U.S. top diplomat Blinken to visit India, Kuwait

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U.S. Secretary of State Blinken in Bari
FILE PHOTO: U.S. Secretary of State Antony Blinken arrives at Bari Airport in Bari, Italy June 28, 2021. Andrew Harnik/Pool via REUTERS

July 23, 2021

WASHINGTON (Reuters) -U.S. Secretary of State Antony Blinken will travel to India next week, the State Department said on Friday, in the top U.S. diplomat’s first visit to the world’s largest democracy and an important U.S. ally in Asia.

Blinken will also visit Kuwait and meet senior officials there at the end of the July 26-29 trip.

The United States sees India as an important partner in efforts to stand up to China’s increasingly assertive behavior. Blinken’s trip will follow a visit by Deputy Secretary of State Wendy Sherman to China and coincide with one to Southeast Asia by Defense Secretary Lloyd Austin.

In New Delhi on Wednesday, Blinken will meet with Indian Prime Minister Narendra Modi and Foreign Minister Subrahmanyam Jaishankar.

Among the subjects on the agenda will be “Indo-Pacific engagement, shared regional security interests, shared democratic values, and addressing the climate crisis” as well as the response to the coronavirus pandemic, a statement said.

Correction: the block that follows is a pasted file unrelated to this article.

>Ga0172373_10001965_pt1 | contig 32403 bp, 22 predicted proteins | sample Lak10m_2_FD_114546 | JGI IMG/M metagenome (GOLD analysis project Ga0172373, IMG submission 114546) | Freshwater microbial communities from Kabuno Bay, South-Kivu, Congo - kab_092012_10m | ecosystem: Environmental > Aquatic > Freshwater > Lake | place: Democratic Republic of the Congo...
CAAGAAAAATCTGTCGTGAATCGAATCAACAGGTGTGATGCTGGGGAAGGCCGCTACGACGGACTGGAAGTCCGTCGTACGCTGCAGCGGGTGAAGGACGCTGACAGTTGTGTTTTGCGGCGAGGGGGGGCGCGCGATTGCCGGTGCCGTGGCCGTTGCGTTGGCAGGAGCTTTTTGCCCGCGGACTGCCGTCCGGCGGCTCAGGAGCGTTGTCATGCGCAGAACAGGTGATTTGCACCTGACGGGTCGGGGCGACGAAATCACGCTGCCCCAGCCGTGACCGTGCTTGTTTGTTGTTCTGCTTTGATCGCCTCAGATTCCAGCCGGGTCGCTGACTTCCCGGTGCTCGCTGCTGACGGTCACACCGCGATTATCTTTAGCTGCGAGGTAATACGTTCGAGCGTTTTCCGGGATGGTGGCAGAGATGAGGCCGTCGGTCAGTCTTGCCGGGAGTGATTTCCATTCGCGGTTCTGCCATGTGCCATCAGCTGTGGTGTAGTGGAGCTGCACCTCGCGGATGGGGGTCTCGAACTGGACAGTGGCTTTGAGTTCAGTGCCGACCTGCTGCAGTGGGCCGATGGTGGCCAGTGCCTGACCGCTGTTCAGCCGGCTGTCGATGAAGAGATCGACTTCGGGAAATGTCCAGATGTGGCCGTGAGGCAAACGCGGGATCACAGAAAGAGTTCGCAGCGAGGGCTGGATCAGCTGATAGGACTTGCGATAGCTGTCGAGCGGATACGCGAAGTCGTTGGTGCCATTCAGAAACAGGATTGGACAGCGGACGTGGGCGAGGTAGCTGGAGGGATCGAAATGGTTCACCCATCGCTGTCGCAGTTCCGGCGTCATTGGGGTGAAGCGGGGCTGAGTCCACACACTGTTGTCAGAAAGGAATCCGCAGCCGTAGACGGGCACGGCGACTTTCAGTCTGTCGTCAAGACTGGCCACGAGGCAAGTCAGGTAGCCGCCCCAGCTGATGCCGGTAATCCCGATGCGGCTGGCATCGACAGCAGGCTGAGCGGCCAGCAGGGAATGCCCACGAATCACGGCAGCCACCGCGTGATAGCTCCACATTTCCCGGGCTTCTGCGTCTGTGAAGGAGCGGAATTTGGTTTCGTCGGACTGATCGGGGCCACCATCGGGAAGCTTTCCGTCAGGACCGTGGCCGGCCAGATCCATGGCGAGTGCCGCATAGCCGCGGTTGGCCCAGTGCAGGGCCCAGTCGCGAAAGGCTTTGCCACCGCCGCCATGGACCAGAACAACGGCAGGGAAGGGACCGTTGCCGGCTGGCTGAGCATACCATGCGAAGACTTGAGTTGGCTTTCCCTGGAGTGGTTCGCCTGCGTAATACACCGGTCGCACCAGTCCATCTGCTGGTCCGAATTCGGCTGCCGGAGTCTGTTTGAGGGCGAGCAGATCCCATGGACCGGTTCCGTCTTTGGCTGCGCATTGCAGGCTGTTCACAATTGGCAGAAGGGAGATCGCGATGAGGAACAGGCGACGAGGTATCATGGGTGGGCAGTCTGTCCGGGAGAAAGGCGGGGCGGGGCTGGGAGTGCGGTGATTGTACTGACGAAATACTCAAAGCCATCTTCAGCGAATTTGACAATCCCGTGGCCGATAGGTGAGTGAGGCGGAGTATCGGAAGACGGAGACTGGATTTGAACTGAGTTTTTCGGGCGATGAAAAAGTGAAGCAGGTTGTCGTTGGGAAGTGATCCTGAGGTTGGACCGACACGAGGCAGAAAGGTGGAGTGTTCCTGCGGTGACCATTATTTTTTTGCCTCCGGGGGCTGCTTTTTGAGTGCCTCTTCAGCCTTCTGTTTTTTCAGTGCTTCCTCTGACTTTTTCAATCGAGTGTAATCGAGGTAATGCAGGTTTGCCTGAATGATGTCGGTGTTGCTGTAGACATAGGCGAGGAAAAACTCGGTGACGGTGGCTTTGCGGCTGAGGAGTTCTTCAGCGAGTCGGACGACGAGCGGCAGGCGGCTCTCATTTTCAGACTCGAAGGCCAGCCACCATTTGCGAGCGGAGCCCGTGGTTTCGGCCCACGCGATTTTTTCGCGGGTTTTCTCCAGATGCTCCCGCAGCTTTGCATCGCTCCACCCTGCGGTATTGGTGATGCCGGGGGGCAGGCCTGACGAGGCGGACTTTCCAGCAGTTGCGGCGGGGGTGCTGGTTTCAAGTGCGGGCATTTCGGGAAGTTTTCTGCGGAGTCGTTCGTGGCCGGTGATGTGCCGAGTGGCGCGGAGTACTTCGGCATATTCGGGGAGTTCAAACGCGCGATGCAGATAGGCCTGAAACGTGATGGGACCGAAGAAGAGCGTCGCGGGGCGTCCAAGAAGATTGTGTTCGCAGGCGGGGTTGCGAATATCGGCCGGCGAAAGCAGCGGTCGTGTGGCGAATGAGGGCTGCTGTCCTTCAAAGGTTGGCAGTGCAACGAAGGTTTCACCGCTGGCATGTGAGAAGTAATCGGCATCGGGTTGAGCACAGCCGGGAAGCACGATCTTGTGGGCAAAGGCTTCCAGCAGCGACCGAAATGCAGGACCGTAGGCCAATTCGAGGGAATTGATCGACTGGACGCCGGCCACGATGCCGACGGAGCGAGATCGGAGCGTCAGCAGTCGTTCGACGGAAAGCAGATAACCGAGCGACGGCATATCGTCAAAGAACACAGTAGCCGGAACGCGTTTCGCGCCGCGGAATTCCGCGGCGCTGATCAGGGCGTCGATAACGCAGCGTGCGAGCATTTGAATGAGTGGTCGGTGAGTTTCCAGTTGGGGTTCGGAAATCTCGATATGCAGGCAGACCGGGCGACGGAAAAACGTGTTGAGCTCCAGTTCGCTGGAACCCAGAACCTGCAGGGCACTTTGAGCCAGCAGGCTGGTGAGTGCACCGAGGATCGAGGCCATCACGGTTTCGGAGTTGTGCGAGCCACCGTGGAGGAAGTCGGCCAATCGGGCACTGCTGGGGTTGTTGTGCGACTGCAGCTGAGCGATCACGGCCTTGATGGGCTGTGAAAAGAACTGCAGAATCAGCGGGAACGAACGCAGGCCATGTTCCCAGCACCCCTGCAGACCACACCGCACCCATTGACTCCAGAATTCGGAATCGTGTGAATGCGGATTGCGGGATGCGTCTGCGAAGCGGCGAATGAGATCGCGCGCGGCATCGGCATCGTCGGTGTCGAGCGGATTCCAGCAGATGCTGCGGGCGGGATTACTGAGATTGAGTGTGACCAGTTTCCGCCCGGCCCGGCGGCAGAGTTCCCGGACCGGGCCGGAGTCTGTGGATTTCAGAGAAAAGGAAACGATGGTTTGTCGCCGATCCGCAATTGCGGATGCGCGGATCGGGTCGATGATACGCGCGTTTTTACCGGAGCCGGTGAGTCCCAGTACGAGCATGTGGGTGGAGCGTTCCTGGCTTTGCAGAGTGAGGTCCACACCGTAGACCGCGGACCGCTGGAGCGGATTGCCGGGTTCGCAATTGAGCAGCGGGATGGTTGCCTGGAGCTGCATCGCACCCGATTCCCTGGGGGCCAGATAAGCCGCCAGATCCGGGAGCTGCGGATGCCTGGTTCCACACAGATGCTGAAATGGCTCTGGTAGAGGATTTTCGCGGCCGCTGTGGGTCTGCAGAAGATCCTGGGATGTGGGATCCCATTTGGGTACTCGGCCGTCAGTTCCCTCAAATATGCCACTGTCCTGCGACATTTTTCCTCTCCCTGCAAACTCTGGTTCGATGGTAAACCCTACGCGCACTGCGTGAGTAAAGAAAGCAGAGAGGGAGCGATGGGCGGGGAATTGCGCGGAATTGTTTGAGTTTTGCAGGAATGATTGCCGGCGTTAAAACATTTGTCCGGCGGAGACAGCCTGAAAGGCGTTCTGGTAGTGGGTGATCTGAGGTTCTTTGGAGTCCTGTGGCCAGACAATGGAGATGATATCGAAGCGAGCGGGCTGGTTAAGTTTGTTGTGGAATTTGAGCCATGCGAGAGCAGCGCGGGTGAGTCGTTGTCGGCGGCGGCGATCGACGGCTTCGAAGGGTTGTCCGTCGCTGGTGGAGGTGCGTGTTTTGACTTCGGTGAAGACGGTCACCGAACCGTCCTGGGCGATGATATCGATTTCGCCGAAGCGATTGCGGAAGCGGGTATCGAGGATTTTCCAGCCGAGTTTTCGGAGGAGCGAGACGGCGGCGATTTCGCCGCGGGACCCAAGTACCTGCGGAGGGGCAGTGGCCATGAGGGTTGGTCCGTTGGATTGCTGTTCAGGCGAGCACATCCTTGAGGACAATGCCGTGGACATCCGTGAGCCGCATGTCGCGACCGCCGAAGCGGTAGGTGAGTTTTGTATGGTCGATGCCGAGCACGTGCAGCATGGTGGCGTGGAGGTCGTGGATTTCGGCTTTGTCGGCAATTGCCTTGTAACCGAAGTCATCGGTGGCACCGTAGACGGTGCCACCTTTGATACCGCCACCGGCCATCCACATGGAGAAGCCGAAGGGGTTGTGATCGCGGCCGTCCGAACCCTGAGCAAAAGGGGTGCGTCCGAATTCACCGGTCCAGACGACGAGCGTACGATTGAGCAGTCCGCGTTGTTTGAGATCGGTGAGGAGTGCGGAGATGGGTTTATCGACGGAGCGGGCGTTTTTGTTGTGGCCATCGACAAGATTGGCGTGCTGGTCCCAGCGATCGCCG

Blinken is likely to discuss plans for an in-person summit of the Quad group of countries – Indian, Japan, Australia and the United States – that is seen as a counter to China’s rising influence. The meeting later this year is expected to focus on ways to develop regional infrastructure in the face of China’s massive Belt and Road Initiative.

The United States hosted a virtual summit of the Quad countries in March at which they agreed that Indian drugmaker Biological E Ltd would produce at least a billion coronavirus vaccine doses by the end of 2022, mainly for Southeast Asian and Pacific countries.

However, India, the world’s largest vaccine producer, was subsequently hit by a catastrophic wave of COVID-19 infections and halted vaccine exports amid intense criticism of Prime Minister Modi’s domestic vaccination efforts.

Washington sent raw materials for vaccines, medical equipment and protective gear to India after the spike.

Sources told Reuters this month that India expected to receive foreign-made COVID-19 vaccine doses through the COVAX global vaccine-sharing program for the first time, with 3-4 million doses from U.S. firms Pfizer and Moderna shots potentially arriving by August.

Last November, India, the United States, Japan and Australia conducted their largest joint naval exercises in over a decade as part of efforts to balance China’s growing military and economic power in the region.

(Reporting by Simon Lewis and David Brunnstrom; Editing by Mark Heinrich and Joe Bavier)